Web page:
Art Professional Spotlight | Visual Arts

The Writing on the Wall: The Salt Lake Art Center’s Jay Heuman

Jay Heuman

If you’ve been to see the Robert Motherwell: Te Quiero exhibit at the Salt Lake Art Center, you’ll have noticed the ubiquitous writing on the wall – quotes from the artist, historical perspectives and cultural commentary. The man responsible for the writing is Jay Heuman |0|, who just celebrated his first year as the Center’s Curator of Education. Heuman was born and raised in Toronto, where he also attended University, graduating with a BA in Visual Arts (Art History) and MA in Art History from York University. His graduate research focused on postwar American Modernist abstraction and the subsequent splintering of art trends into the “postmodern” and thus he comes well prepared for his involvement in the Motherwell exhibition.

Heuman’s particular interest during his studies was in the work of Barnett Newman, one of Motherwell’s contemporaries in the New York School. Heuman’s interest in Newmman began when one of his professors mentioned, rather off-handedly, Newman’s allusion to the Hebrew Bible and mystical tradition of the Kabbalah. “ This bewildered me,” says Heuman, “as I’d previously taken Newman’s artwork as a con-man attempt to market art babble. This was misinformed dismissal, influenced by Tom Wolfe’s The Painted Word (1975) which is a rant by a disgruntled cynic, long-ago transformed into a caricature of itself. This triggered five years of intense research during which I found Newman’s intentions had been misinterpreted and his references mistranslated. With my characteristic stubbornness, twelve years of Hebrew school, and methodical collection and reading of every word in print by or about Newman, I discovered a few missing links.”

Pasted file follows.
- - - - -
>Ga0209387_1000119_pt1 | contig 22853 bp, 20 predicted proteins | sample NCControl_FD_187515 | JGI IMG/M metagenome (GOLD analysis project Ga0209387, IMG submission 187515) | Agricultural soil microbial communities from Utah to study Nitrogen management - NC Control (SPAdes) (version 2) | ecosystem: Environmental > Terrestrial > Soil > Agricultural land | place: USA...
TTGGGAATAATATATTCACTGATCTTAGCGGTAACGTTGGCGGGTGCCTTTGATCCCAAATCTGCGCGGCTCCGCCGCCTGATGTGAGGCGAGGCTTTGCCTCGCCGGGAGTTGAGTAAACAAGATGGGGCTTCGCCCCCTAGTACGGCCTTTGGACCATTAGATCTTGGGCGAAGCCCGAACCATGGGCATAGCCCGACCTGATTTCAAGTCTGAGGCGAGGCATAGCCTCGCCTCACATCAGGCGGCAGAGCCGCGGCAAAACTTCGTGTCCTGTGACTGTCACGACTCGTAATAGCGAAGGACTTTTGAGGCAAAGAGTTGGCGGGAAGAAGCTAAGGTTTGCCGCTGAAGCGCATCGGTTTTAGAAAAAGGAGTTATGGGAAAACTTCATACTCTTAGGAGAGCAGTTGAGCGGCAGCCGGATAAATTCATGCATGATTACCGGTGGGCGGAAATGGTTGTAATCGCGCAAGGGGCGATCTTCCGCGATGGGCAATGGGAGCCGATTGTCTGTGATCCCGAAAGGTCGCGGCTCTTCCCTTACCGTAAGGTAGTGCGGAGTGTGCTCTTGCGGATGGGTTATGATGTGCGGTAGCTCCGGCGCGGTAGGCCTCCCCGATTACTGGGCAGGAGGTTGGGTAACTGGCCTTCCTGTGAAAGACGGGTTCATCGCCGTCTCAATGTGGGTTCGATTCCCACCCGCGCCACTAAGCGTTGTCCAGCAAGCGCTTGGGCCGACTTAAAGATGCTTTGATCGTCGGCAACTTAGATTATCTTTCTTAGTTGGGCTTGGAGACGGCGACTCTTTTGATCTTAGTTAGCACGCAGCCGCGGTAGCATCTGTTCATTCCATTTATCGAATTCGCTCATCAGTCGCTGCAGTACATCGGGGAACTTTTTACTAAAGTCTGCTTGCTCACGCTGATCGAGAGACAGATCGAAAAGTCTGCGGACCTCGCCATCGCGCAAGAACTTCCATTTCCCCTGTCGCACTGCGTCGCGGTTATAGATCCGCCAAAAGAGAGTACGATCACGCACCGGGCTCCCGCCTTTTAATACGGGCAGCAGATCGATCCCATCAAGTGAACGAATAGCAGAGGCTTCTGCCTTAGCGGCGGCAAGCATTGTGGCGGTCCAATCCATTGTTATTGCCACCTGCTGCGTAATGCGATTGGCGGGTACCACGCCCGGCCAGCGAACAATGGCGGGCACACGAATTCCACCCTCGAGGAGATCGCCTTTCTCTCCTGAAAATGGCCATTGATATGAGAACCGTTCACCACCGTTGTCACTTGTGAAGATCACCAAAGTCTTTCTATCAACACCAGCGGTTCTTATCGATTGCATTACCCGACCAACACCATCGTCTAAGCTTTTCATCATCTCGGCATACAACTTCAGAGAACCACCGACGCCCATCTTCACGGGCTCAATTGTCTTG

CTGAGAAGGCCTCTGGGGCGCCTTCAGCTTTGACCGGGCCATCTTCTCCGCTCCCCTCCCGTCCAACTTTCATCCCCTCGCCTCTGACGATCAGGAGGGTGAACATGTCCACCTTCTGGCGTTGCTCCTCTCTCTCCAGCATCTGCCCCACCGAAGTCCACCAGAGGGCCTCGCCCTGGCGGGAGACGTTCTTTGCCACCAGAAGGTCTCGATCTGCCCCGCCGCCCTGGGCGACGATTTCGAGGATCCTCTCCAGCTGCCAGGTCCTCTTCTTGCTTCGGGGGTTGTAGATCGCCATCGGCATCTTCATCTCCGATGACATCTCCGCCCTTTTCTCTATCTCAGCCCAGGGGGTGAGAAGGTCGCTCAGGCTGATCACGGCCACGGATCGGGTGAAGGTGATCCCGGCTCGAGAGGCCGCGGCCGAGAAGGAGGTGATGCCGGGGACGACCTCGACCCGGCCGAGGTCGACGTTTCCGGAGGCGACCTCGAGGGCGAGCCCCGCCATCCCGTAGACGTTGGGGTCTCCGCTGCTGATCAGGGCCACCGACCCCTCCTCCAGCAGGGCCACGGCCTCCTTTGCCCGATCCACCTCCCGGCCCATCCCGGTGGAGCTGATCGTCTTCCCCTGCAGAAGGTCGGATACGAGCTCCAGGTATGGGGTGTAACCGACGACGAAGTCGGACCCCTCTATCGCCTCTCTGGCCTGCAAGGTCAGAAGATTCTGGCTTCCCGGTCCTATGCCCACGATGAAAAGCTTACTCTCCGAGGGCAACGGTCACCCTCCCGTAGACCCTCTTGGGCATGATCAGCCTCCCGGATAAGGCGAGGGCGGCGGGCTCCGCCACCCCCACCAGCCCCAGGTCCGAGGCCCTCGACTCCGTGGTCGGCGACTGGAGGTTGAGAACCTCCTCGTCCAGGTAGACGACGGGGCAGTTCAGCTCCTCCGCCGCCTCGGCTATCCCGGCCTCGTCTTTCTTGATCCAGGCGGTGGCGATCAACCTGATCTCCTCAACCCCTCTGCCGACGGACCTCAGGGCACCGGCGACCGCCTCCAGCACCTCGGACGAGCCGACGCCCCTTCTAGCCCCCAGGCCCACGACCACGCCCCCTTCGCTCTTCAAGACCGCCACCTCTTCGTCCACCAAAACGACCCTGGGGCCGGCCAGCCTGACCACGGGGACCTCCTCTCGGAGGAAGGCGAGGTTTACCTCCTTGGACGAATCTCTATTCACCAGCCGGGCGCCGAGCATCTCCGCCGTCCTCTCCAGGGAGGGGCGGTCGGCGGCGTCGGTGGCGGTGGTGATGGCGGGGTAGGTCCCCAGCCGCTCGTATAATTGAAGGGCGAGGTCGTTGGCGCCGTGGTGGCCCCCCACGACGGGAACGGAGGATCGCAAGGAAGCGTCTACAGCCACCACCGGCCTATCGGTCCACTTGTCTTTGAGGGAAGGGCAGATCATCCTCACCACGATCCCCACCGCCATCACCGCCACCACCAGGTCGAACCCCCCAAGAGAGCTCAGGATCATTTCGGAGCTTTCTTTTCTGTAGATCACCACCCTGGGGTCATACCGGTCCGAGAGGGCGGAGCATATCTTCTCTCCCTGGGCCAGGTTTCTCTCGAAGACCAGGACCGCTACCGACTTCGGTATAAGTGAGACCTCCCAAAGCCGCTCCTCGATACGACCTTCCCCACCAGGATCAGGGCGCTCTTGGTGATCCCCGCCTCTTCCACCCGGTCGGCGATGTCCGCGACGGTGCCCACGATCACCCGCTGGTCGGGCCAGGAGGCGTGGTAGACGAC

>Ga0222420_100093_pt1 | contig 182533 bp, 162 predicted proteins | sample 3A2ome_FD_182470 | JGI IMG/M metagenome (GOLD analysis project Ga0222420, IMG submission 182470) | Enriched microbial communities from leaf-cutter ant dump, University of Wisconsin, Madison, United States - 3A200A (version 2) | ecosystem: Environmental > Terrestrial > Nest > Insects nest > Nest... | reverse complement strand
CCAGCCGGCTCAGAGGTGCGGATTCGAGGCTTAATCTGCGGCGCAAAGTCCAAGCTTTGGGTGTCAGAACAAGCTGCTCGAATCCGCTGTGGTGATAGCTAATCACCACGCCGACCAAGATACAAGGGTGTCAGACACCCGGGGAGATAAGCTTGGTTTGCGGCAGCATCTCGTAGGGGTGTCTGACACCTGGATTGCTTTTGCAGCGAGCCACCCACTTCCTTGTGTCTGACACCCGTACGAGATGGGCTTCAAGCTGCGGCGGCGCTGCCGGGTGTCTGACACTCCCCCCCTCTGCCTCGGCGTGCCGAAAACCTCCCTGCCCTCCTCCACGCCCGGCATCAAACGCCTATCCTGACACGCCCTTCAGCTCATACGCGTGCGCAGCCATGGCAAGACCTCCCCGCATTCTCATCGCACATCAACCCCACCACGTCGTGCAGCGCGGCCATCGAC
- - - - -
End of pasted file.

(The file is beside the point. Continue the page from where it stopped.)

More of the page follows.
Heuman has brought his enthusiastic scholarly interests, his detailed methodology and his desire to dispel misconceptions with him to Utah. He came west to the Beehive State via Nebraska, where he worked for three years as the Visitor & Volunteer Services Coordinator at the Joslyn Art Museum in Omaha. In August 2003, he took a job as the Nora Eccles Harrison Museum of Art’s Assistant Curator of Programs & Exhibitions and remained in the position until accepting the position at the Art Center in January of last year.

He says that initially the relocation to Utah seemed a “gargantuan sacrifice.” “But my partner and I discovered Utah’s positive qualities, belying most outsiders’ perceptions: the diversity in Salt Lake City and Ogden; the stunning geography, both north and south; and world-class culture, often emerging from the fringe.”

At the Art Center, Heuman is in charge of educational programming – which includes guided discussions for diverse community groups, youth art-making programs (KidsmART and ArtWORKS), the Center’s newsletter (three annually), Art Talks (lecture series), and exhibition related educational resources (or, in other words, the writing on the wall). As you’ll see in the accompanying essay, Heuman also sees his role as providing an opportunity for the community to discuss various aesthetic issues, network with each other and spur creative activity.

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